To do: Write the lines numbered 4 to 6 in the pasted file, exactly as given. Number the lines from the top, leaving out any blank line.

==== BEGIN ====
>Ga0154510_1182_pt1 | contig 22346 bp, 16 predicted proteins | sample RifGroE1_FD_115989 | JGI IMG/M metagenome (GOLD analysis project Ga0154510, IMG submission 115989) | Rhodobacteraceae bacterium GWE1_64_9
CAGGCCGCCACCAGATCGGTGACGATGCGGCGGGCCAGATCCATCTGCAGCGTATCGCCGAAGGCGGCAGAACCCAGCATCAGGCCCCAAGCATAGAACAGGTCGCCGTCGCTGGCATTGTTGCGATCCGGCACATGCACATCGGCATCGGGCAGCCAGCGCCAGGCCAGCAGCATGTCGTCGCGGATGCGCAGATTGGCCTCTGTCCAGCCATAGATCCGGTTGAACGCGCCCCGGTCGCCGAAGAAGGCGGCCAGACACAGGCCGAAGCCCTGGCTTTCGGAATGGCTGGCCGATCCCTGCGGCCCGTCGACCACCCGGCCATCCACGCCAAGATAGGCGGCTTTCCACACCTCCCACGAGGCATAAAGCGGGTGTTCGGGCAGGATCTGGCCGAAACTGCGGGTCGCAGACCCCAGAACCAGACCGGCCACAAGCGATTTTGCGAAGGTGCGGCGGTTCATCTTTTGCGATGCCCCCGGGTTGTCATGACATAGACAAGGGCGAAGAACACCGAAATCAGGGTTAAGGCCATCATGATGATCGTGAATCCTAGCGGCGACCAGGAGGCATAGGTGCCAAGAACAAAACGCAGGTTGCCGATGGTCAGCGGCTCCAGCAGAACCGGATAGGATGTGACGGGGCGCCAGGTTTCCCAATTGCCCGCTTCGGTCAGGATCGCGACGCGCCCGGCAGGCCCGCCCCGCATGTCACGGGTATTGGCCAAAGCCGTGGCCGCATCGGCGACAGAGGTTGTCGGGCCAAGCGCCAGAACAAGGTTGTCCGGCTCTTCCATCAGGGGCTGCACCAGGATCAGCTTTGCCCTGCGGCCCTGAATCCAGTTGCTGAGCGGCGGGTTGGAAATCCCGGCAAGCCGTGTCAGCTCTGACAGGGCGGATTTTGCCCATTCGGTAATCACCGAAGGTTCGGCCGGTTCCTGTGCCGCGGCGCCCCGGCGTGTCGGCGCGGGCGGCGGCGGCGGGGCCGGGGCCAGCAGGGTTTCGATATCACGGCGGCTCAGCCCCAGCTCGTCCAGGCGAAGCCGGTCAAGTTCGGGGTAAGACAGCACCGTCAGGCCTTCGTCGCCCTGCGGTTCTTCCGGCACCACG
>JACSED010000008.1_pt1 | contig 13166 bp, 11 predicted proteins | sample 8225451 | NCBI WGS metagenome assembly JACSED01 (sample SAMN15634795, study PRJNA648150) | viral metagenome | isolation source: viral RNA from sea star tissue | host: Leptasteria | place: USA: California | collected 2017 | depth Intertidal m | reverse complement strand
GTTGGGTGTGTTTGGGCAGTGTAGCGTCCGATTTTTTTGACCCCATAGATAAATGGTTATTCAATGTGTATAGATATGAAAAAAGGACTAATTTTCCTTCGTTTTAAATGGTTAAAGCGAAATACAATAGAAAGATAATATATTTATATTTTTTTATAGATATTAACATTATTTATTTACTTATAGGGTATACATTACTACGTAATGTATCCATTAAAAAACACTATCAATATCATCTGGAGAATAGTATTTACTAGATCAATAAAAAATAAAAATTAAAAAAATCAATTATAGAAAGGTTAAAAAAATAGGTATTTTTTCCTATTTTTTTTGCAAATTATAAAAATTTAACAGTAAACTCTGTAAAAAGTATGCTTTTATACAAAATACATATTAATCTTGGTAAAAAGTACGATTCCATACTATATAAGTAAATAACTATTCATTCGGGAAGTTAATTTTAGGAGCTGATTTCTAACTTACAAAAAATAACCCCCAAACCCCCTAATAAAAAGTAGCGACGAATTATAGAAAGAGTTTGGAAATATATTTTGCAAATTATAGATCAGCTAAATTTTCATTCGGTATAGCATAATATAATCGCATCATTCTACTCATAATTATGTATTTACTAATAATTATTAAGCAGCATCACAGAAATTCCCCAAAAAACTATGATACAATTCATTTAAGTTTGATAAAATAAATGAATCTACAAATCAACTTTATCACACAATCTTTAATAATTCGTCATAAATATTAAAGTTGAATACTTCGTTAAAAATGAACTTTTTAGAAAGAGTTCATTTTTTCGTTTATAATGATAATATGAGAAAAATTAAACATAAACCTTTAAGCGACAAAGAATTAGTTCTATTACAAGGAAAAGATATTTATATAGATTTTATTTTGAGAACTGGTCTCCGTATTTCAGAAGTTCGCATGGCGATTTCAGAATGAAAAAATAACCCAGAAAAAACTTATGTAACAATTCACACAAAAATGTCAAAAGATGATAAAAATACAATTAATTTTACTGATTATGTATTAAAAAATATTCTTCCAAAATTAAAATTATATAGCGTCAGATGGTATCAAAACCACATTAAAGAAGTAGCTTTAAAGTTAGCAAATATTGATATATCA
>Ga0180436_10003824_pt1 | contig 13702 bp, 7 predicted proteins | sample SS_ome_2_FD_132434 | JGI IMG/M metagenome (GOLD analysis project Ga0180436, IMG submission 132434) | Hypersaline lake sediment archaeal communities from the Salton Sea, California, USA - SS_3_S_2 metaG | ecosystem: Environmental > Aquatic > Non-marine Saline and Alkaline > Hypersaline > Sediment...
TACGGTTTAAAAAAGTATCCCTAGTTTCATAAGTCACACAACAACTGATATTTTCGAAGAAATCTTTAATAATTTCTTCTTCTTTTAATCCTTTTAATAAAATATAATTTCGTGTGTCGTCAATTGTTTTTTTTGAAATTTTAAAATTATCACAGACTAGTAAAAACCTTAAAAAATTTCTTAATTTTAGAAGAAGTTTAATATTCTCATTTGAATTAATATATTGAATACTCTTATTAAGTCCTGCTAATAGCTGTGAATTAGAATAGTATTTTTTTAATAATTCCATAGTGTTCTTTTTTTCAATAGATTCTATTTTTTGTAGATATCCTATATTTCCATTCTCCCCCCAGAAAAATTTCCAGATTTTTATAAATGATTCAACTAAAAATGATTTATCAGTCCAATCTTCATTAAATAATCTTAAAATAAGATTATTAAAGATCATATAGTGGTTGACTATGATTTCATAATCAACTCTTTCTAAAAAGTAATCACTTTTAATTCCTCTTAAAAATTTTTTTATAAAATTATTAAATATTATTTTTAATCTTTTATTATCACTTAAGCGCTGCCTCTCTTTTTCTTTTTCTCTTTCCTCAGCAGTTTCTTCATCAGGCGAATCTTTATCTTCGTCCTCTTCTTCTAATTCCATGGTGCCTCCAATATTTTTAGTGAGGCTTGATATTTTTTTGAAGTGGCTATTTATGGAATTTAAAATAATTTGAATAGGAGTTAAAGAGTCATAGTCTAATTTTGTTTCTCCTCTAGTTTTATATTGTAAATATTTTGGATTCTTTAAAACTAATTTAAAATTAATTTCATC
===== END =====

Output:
GTTGGGTGTGTTTGGGCAGTGTAGCGTCCGATTTTTTTGACCCCATAGATAAATGGTTATTCAATGTGTATAGATATGAAAAAAGGACTAATTTTCCTTCGTTTTAAATGGTTAAAGCGAAATACAATAGAAAGATAATATATTTATATTTTTTTATAGATATTAACATTATTTATTTACTTATAGGGTATACATTACTACGTAATGTATCCATTAAAAAACACTATCAATATCATCTGGAGAATAGTATTTACTAGATCAATAAAAAATAAAAATTAAAAAAATCAATTATAGAAAGGTTAAAAAAATAGGTATTTTTTCCTATTTTTTTTGCAAATTATAAAAATTTAACAGTAAACTCTGTAAAAAGTATGCTTTTATACAAAATACATATTAATCTTGGTAAAAAGTACGATTCCATACTATATAAGTAAATAACTATTCATTCGGGAAGTTAATTTTAGGAGCTGATTTCTAACTTACAAAAAATAACCCCCAAACCCCCTAATAAAAAGTAGCGACGAATTATAGAAAGAGTTTGGAAATATATTTTGCAAATTATAGATCAGCTAAATTTTCATTCGGTATAGCATAATATAATCGCATCATTCTACTCATAATTATGTATTTACTAATAATTATTAAGCAGCATCACAGAAATTCCCCAAAAAACTATGATACAATTCATTTAAGTTTGATAAAATAAATGAATCTACAAATCAACTTTATCACACAATCTTTAATAATTCGTCATAAATATTAAAGTTGAATACTTCGTTAAAAATGAACTTTTTAGAAAGAGTTCATTTTTTCGTTTATAATGATAATATGAGAAAAATTAAACATAAACCTTTAAGCGACAAAGAATTAGTTCTATTACAAGGAAAAGATATTTATATAGATTTTATTTTGAGAACTGGTCTCCGTATTTCAGAAGTTCGCATGGCGATTTCAGAATGAAAAAATAACCCAGAAAAAACTTATGTAACAATTCACACAAAAATGTCAAAAGATGATAAAAATACAATTAATTTTACTGATTATGTATTAAAAAATATTCTTCCAAAATTAAAATTATATAGCGTCAGATGGTATCAAAACCACATTAAAGAAGTAGCTTTAAAGTTAGCAAATATTGATATATCA
>Ga0180436_10003824_pt1 | contig 13702 bp, 7 predicted proteins | sample SS_ome_2_FD_132434 | JGI IMG/M metagenome (GOLD analysis project Ga0180436, IMG submission 132434) | Hypersaline lake sediment archaeal communities from the Salton Sea, California, USA - SS_3_S_2 metaG | ecosystem: Environmental > Aquatic > Non-marine Saline and Alkaline > Hypersaline > Sediment...
TACGGTTTAAAAAAGTATCCCTAGTTTCATAAGTCACACAACAACTGATATTTTCGAAGAAATCTTTAATAATTTCTTCTTCTTTTAATCCTTTTAATAAAATATAATTTCGTGTGTCGTCAATTGTTTTTTTTGAAATTTTAAAATTATCACAGACTAGTAAAAACCTTAAAAAATTTCTTAATTTTAGAAGAAGTTTAATATTCTCATTTGAATTAATATATTGAATACTCTTATTAAGTCCTGCTAATAGCTGTGAATTAGAATAGTATTTTTTTAATAATTCCATAGTGTTCTTTTTTTCAATAGATTCTATTTTTTGTAGATATCCTATATTTCCATTCTCCCCCCAGAAAAATTTCCAGATTTTTATAAATGATTCAACTAAAAATGATTTATCAGTCCAATCTTCATTAAATAATCTTAAAATAAGATTATTAAAGATCATATAGTGGTTGACTATGATTTCATAATCAACTCTTTCTAAAAAGTAATCACTTTTAATTCCTCTTAAAAATTTTTTTATAAAATTATTAAATATTATTTTTAATCTTTTATTATCACTTAAGCGCTGCCTCTCTTTTTCTTTTTCTCTTTCCTCAGCAGTTTCTTCATCAGGCGAATCTTTATCTTCGTCCTCTTCTTCTAATTCCATGGTGCCTCCAATATTTTTAGTGAGGCTTGATATTTTTTTGAAGTGGCTATTTATGGAATTTAAAATAATTTGAATAGGAGTTAAAGAGTCATAGTCTAATTTTGTTTCTCCTCTAGTTTTATATTGTAAATATTTTGGATTCTTTAAAACTAATTTAAAATTAATTTCATC